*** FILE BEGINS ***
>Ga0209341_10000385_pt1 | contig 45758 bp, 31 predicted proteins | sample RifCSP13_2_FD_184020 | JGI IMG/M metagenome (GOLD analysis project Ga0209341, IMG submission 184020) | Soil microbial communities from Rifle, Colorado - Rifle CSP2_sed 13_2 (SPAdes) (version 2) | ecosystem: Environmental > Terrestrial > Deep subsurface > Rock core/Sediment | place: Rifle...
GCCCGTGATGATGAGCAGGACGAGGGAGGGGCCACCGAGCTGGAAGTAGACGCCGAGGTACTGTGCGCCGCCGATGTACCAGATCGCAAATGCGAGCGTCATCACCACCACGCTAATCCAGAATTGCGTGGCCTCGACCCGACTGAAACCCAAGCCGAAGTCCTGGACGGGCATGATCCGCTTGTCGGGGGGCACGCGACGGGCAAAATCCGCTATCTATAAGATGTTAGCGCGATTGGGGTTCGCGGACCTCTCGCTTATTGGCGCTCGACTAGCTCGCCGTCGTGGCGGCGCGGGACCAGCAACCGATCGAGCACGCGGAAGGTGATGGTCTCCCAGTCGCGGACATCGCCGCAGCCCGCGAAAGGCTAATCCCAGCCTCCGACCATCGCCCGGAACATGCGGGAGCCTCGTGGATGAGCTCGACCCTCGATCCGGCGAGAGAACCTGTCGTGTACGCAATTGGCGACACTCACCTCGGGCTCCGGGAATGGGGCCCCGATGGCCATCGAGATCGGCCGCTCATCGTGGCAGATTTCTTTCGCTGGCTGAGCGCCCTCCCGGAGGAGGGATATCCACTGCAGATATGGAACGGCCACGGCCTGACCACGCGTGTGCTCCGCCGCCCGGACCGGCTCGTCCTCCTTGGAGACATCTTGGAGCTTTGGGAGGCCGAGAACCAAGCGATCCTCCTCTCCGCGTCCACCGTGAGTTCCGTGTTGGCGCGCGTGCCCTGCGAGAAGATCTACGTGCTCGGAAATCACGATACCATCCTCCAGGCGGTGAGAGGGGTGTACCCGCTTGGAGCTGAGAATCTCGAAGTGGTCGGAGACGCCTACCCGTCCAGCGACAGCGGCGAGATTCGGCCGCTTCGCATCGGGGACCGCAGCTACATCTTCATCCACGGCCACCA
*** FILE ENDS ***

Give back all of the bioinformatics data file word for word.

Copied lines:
>Ga0209341_10000385_pt1 | contig 45758 bp, 31 predicted proteins | sample RifCSP13_2_FD_184020 | JGI IMG/M metagenome (GOLD analysis project Ga0209341, IMG submission 184020) | Soil microbial communities from Rifle, Colorado - Rifle CSP2_sed 13_2 (SPAdes) (version 2) | ecosystem: Environmental > Terrestrial > Deep subsurface > Rock core/Sediment | place: Rifle...
GCCCGTGATGATGAGCAGGACGAGGGAGGGGCCACCGAGCTGGAAGTAGACGCCGAGGTACTGTGCGCCGCCGATGTACCAGATCGCAAATGCGAGCGTCATCACCACCACGCTAATCCAGAATTGCGTGGCCTCGACCCGACTGAAACCCAAGCCGAAGTCCTGGACGGGCATGATCCGCTTGTCGGGGGGCACGCGACGGGCAAAATCCGCTATCTATAAGATGTTAGCGCGATTGGGGTTCGCGGACCTCTCGCTTATTGGCGCTCGACTAGCTCGCCGTCGTGGCGGCGCGGGACCAGCAACCGATCGAGCACGCGGAAGGTGATGGTCTCCCAGTCGCGGACATCGCCGCAGCCCGCGAAAGGCTAATCCCAGCCTCCGACCATCGCCCGGAACATGCGGGAGCCTCGTGGATGAGCTCGACCCTCGATCCGGCGAGAGAACCTGTCGTGTACGCAATTGGCGACACTCACCTCGGGCTCCGGGAATGGGGCCCCGATGGCCATCGAGATCGGCCGCTCATCGTGGCAGATTTCTTTCGCTGGCTGAGCGCCCTCCCGGAGGAGGGATATCCACTGCAGATATGGAACGGCCACGGCCTGACCACGCGTGTGCTCCGCCGCCCGGACCGGCTCGTCCTCCTTGGAGACATCTTGGAGCTTTGGGAGGCCGAGAACCAAGCGATCCTCCTCTCCGCGTCCACCGTGAGTTCCGTGTTGGCGCGCGTGCCCTGCGAGAAGATCTACGTGCTCGGAAATCACGATACCATCCTCCAGGCGGTGAGAGGGGTGTACCCGCTTGGAGCTGAGAATCTCGAAGTGGTCGGAGACGCCTACCCGTCCAGCGACAGCGGCGAGATTCGGCCGCTTCGCATCGGGGACCGCAGCTACATCTTCATCCACGGCCACCA